8. I found this as an example for skin thickness distribution on a wing. This is from a general aircraft design book of the late 1930ies. Basically the bending forces as well as the aerodynamic (pressure) forces are mostly taken by the ribs and spars, and you're supposed to reduce distance between them if loads get to high. You don't necessarily make skin thicker. So essentially, the skin doesn't have to take a lot of forces, with the exception of torsional moments on stressed skin designs, but this still allows it to be reasonably thin. As said above, US aircraft often used somewhat thicker
  9. The calculation form still has the powers the basic form has, it is just more computer friendly by braking them down into multiplications. Got me, too, for a moment. But this is a 1981 paper, they used buildings instead of smartphones to get some decent computing power. a*x³ + b*x² + c*x + d = d + x(c + x(b + x(a))) - so don't let it confuse you. From what I gather, the 2024-T3 aluminum would be the one most typical for the era, as it or similar alloys were used on most (US) aircraft of the time. The other two alloys are of later date. So the good news would be, that we
  10. Where? Given that the limiting velocities and the HLVD are easily calculated, wouldn't it be easier to check what speeds are relevant in the first place? According to the model you can simply use projectile speed times cosinus impact angle to determine v*, and as long as v* is bigger than v3, use HVLD. Which as far as I can tell you've calculated properly (for a 0.09" plate). At 400 yards, you should be at somewhere around 2400fps projectile velocity, as 1500fps is the limiting v3, anything less than 50° off the perpendicular will produce HVLD, in the range of about 0.6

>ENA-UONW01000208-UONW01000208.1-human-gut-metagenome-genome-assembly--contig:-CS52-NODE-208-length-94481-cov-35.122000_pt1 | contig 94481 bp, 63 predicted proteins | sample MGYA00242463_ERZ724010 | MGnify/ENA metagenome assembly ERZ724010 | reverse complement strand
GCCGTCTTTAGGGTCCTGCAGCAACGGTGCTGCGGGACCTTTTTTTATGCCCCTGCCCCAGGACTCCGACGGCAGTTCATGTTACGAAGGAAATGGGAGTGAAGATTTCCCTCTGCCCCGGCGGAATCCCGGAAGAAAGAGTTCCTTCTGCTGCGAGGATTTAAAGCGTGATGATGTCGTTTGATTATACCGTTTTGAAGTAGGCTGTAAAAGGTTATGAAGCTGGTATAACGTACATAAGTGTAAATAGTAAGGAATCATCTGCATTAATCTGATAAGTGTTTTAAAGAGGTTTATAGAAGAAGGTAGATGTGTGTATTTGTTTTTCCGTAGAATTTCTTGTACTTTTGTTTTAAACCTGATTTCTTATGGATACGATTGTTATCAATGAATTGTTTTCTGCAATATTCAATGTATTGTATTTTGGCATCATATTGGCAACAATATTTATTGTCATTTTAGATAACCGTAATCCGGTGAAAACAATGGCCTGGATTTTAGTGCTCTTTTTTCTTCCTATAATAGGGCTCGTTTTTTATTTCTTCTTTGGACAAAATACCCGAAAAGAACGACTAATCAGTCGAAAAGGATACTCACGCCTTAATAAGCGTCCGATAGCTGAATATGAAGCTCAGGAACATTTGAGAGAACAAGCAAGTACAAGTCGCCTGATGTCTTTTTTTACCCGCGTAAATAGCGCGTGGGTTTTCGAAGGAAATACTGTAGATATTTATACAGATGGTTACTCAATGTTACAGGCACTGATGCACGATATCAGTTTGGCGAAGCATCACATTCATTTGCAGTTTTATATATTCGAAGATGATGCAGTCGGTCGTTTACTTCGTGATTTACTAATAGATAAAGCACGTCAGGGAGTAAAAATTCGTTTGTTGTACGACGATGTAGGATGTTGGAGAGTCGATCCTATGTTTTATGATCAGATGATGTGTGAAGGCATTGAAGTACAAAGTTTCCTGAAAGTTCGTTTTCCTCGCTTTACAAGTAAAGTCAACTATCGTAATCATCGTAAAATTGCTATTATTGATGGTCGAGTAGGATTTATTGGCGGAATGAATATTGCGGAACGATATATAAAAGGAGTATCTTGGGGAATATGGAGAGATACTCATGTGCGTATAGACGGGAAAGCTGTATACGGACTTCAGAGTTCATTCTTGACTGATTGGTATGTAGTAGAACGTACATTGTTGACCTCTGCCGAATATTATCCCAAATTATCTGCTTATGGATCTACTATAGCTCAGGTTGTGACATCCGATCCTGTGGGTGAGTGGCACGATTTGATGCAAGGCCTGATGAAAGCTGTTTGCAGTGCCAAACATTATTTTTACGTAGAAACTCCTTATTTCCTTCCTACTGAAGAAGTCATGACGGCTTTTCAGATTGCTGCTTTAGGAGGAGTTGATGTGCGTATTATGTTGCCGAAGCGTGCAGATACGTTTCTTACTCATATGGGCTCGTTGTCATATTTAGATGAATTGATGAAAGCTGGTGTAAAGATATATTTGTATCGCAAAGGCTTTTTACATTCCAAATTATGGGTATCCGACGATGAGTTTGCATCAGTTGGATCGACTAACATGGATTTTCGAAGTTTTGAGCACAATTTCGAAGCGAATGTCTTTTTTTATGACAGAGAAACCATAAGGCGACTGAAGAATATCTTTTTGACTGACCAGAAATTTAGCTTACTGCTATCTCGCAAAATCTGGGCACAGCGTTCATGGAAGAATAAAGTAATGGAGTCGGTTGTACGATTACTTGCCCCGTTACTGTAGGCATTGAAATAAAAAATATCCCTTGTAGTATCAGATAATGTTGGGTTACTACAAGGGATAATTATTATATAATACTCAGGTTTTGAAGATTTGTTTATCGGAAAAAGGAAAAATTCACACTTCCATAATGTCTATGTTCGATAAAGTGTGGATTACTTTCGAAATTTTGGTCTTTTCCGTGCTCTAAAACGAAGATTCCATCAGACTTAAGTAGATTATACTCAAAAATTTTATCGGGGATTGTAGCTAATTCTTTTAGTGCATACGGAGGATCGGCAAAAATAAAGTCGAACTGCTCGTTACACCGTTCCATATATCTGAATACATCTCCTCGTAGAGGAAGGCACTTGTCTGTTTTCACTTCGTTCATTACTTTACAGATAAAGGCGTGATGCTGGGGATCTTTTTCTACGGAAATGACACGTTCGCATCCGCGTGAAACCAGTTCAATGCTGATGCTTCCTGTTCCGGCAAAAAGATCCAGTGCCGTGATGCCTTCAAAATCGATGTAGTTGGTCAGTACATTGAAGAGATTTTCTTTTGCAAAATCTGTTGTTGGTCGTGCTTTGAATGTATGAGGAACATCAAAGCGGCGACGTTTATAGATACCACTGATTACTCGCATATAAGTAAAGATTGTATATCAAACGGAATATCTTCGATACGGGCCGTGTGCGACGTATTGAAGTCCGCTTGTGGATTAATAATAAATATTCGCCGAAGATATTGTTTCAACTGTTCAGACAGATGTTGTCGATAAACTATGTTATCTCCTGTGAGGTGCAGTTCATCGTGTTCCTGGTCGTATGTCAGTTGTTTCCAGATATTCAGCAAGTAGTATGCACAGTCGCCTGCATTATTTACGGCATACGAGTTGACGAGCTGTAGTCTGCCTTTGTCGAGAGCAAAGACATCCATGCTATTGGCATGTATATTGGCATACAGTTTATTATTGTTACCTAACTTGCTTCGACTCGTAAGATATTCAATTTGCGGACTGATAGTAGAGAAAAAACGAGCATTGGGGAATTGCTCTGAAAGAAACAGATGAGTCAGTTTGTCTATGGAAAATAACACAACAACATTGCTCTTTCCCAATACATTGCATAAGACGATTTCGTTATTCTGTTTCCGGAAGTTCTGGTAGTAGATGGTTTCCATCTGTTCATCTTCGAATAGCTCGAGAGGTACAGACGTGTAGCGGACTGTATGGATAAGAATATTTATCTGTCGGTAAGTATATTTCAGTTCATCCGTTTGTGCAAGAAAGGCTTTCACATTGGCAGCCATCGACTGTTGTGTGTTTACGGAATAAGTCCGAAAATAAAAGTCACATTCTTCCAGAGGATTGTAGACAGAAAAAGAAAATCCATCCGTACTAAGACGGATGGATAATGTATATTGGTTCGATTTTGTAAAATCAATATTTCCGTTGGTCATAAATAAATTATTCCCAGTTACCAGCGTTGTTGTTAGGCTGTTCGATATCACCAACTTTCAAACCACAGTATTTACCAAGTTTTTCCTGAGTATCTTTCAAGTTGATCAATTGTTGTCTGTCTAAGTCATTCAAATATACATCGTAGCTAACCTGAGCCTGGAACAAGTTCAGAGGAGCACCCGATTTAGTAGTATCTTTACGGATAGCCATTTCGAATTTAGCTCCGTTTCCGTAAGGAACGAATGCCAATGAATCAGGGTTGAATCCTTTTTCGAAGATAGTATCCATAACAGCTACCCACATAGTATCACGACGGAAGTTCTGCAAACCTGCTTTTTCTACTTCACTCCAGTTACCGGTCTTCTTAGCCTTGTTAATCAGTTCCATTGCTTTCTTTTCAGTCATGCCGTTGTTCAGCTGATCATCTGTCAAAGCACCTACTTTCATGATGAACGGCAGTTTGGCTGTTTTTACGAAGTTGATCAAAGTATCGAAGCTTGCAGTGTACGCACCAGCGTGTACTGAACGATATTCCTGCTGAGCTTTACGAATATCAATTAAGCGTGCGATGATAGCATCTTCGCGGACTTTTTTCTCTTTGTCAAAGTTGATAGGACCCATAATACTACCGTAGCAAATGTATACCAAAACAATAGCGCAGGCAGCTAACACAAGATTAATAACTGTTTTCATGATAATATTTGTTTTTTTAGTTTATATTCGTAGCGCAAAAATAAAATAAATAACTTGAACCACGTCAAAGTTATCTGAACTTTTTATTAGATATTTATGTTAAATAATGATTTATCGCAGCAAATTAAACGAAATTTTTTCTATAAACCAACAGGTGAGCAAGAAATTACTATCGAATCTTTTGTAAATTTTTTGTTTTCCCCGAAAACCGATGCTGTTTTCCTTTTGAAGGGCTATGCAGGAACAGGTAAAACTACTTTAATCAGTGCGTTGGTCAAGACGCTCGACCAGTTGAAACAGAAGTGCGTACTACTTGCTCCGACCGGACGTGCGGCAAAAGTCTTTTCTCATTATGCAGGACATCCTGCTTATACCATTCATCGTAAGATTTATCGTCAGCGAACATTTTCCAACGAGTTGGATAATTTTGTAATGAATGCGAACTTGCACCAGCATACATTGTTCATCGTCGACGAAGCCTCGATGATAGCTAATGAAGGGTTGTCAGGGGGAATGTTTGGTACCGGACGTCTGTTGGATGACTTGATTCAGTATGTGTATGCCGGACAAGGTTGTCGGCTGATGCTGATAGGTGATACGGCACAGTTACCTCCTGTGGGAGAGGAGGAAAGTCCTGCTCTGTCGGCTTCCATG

11. Differs greatly. Japanese aircraft for instance typically use a lot thinner skin than US aircraft, German/British ones are somewhere in between. And then there's the size of the aircraft, the type, particulars of the part and so on. Some info I found quickly because I still remembered where i read it: The Bf110 wing skin ranges from 0.8mm to 2.1mm in thickness. For the Fw190 it appears to be a little bit less, couldn't find the exact range, but 1mm is not wrong - there are bits that are thicker and bits that are thinner, that I know.
  12. I'm in the 'lets acknowledge a problem and investigate further' camp. For two reasons. One, I find all this very interesting. Two, if we can come up with not only the problem, but also a solution or even just a few steps towards a solution, we make it a lot easier for the devs to implement it. Which means a more accurate simulation, sooner, for us.
  13. There's about a dozen reports floating around in the topic by now. Which one are you referring to? The design manual for impact damage tolerant aircraft structure? Feel free to adjust the hole size a figure you find more suitable. 2 inches? 50 holes - about 580 km/h. Just keep in mind that it's not the maximum damage size (i.e. cracks), but the hole size. Feel free to go through the sources and come up with your very own ballpark. There's nothing wrong with assuming 1 inch diameter, it's totally within the ranges given. Maybe not when fired at from directly behind, but then there'd
  14. How do you get that idea? I'm interested in finding out how much loss of speed is a realistic expectation. I just don't care if it is for the one example you appear to claim to be the only relevant one, or any other number of hits. Speaking about how much, a 20" diameter jagged hole increases cd of a 24m² reference area by about 0.002, a plain one about 0.001. One on top, the other one on the bottom of the wing. Or about 10%-15% drag for a German WW2 fighter in high speed config. Speed loss about 5%-7%. In terms of damaged area about 400 times of what you can expect for a 0.50 (1 i
  15. Only that the DM isn't OK for 49- rounds, either. So what's your problem? Personally I am more interested in what a few rounds of 0.50 do because that's more relevant for a proper damage model on the bottom line. To each his own, I guess.